Posted On: MAY 2021
One benefit of the current federal gift and estate tax exemption amount ($11.7 million in 2021) is that it allows most people to focus their estate planning efforts on asset protection and other wealth preservation strategies, rather than tax minimization. (Although, be aware that President Biden has indicated that he’d like to roll back the exemption to $3.5 million for estate taxes. He proposes to exempt $1 million for the gift tax and impose a top estate tax rate of 45%. Of course, any proposals would have to be passed in Congress.)
If you’re currently more concerned about personal liability, you might consider an asset protection trust to shield your hard-earned wealth against frivolous creditors’ claims and lawsuits. Foreign asset protection trusts offer the greatest protection, although they can be complex and expensive. Another option is to establish a domestic asset protection trust (DAPT).
The benefit of a standard DAPT is that it offers creditor protection even if you’re a beneficiary of the trust. But there’s also some risk involved: Although many experts believe they’ll hold up in court, DAPTs haven’t been the subject of a great deal of litigation, so there’s some uncertainty over their ability to repel creditors’ claims.
A “hybrid” DAPT offers the best of both worlds. Initially, you’re not named as a beneficiary of the trust, which virtually eliminates the risk described above. But if you need access to the funds in the future, the trustee or trust protector can add you as a beneficiary, converting the trust into a DAPT.
Before you consider a hybrid DAPT, determine whether you need such a trust at all. The most effective asset protection strategy is to place assets beyond the grasp of creditors by transferring them to your spouse, children or other family members, either outright or in a trust, without retaining any control. If the transfer isn’t designed to defraud known creditors, your creditors won’t be able to reach the assets. And even though you’ve given up control, you’ll have indirect access to the assets through your spouse or children (provided your relationship with them remains strong).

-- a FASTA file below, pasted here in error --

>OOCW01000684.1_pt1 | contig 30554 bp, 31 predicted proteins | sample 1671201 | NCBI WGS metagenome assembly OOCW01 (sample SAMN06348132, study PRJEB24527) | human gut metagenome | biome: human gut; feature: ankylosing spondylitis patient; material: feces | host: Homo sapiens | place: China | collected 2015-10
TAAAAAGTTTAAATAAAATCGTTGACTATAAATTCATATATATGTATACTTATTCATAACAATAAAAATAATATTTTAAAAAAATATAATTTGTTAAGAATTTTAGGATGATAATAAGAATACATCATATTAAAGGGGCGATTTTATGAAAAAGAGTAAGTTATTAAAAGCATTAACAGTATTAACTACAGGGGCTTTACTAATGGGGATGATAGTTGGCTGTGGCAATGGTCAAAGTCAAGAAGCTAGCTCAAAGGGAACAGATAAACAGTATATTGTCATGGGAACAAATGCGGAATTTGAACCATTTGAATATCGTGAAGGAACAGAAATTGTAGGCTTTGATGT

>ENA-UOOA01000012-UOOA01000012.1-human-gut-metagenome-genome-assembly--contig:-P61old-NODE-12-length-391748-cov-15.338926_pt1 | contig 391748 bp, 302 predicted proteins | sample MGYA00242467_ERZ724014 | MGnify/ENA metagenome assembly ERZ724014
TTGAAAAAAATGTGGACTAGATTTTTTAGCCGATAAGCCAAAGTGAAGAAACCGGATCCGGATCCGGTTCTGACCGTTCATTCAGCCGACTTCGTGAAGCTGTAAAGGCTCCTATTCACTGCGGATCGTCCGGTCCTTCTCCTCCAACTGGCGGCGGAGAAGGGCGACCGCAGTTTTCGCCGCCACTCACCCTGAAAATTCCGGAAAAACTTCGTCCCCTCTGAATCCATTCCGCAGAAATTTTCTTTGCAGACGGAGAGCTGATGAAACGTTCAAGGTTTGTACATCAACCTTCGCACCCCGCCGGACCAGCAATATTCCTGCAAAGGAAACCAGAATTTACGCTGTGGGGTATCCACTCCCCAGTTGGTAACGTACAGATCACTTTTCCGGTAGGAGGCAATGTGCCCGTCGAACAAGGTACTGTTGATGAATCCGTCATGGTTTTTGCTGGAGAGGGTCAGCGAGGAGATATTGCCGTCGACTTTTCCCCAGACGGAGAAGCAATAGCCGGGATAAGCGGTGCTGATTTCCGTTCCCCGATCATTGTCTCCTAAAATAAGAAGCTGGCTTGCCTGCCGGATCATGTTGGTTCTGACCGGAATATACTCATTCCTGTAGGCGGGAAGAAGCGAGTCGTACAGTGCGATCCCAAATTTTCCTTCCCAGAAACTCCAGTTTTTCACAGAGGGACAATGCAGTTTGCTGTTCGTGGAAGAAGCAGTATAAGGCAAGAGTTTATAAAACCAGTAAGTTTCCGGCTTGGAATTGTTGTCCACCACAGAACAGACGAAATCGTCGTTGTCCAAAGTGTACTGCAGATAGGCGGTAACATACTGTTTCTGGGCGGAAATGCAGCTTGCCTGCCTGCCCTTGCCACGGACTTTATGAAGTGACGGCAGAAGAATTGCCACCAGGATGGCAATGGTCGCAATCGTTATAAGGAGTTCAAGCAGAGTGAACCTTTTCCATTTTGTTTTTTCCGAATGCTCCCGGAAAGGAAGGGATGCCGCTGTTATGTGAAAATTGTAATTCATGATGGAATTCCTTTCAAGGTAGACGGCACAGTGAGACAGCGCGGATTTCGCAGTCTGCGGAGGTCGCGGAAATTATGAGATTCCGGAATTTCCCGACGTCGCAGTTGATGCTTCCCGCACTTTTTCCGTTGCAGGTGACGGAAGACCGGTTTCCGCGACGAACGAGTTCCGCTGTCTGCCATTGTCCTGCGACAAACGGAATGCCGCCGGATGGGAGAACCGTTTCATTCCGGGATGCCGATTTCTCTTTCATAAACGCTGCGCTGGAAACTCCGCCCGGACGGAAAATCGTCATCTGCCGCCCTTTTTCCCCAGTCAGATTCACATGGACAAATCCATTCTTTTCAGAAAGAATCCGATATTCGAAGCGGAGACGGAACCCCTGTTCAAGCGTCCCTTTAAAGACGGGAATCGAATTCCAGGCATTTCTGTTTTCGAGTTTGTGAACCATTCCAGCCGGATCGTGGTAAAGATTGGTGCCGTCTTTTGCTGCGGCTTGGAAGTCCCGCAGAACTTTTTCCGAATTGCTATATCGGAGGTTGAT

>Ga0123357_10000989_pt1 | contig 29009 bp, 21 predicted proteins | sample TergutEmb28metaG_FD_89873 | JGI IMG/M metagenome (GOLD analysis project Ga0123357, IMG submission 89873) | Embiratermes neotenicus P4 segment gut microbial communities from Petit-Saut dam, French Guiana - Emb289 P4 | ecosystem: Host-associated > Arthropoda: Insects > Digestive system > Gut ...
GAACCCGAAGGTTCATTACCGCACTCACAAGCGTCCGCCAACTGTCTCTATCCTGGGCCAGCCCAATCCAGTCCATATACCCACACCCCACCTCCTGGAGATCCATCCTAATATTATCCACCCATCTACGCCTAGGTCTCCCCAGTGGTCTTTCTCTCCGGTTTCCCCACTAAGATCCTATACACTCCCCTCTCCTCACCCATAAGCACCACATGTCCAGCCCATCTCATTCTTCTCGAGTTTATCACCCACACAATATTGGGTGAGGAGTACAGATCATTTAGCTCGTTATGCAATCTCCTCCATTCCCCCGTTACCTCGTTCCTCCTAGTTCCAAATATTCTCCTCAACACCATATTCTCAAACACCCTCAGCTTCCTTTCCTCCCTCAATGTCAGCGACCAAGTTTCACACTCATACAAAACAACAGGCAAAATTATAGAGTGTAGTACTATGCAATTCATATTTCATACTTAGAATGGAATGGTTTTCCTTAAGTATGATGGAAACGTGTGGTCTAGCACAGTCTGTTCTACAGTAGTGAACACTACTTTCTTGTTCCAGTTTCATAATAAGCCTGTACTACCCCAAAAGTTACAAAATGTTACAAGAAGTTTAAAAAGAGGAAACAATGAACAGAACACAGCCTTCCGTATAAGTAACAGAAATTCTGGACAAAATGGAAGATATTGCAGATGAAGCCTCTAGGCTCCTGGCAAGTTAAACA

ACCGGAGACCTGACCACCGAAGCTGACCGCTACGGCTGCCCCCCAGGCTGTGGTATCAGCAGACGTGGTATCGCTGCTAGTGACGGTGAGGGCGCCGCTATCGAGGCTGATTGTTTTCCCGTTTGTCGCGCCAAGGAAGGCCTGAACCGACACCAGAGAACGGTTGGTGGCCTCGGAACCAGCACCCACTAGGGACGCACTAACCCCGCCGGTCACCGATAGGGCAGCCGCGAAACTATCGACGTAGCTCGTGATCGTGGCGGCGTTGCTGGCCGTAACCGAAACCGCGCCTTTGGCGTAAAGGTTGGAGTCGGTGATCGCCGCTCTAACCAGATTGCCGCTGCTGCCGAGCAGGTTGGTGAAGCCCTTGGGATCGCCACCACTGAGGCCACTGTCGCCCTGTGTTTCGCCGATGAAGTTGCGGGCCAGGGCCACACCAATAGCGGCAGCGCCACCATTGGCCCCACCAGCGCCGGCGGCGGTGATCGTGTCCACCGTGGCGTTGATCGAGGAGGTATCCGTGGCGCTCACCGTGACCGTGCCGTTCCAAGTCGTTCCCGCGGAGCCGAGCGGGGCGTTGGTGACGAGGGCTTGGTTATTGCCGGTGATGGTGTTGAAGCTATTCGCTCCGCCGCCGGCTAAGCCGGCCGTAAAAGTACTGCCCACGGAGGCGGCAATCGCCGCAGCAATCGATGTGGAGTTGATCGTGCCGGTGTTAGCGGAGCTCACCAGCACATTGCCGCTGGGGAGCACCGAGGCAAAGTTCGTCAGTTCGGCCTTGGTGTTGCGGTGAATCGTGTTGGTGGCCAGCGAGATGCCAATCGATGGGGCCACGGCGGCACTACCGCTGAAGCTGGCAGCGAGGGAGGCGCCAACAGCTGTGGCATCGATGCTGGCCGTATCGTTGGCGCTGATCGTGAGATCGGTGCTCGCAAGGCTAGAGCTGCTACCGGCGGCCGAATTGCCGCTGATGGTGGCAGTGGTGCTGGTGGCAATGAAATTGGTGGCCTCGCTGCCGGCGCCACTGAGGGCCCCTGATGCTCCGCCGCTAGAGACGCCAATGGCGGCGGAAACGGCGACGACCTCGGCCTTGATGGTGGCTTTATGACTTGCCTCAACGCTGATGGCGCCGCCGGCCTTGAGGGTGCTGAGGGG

If, however, you want to retain access to the assets later in life, without relying on your spouse or children, a DAPT may be the answer.
A hybrid DAPT is initially created as a third-party trust — that is, it benefits your spouse and children or other family members, but not you. Because you’re not named as a beneficiary, the trust isn’t a self-settled trust, so it avoids the uncertainty associated with regular DAPTs.
There’s little doubt that a properly structured third-party trust avoids creditors’ claims. If, however, you need access to the trust assets in the future, the trustee or trust protector has the authority to add additional beneficiaries, including you. If that happens, the hybrid account is converted into a regular DAPT subject to the previously discussed risks.
If you have additional questions regarding a DAPT, a hybrid DAPT or other asset protection strategies, please don’t hesitate to contact us.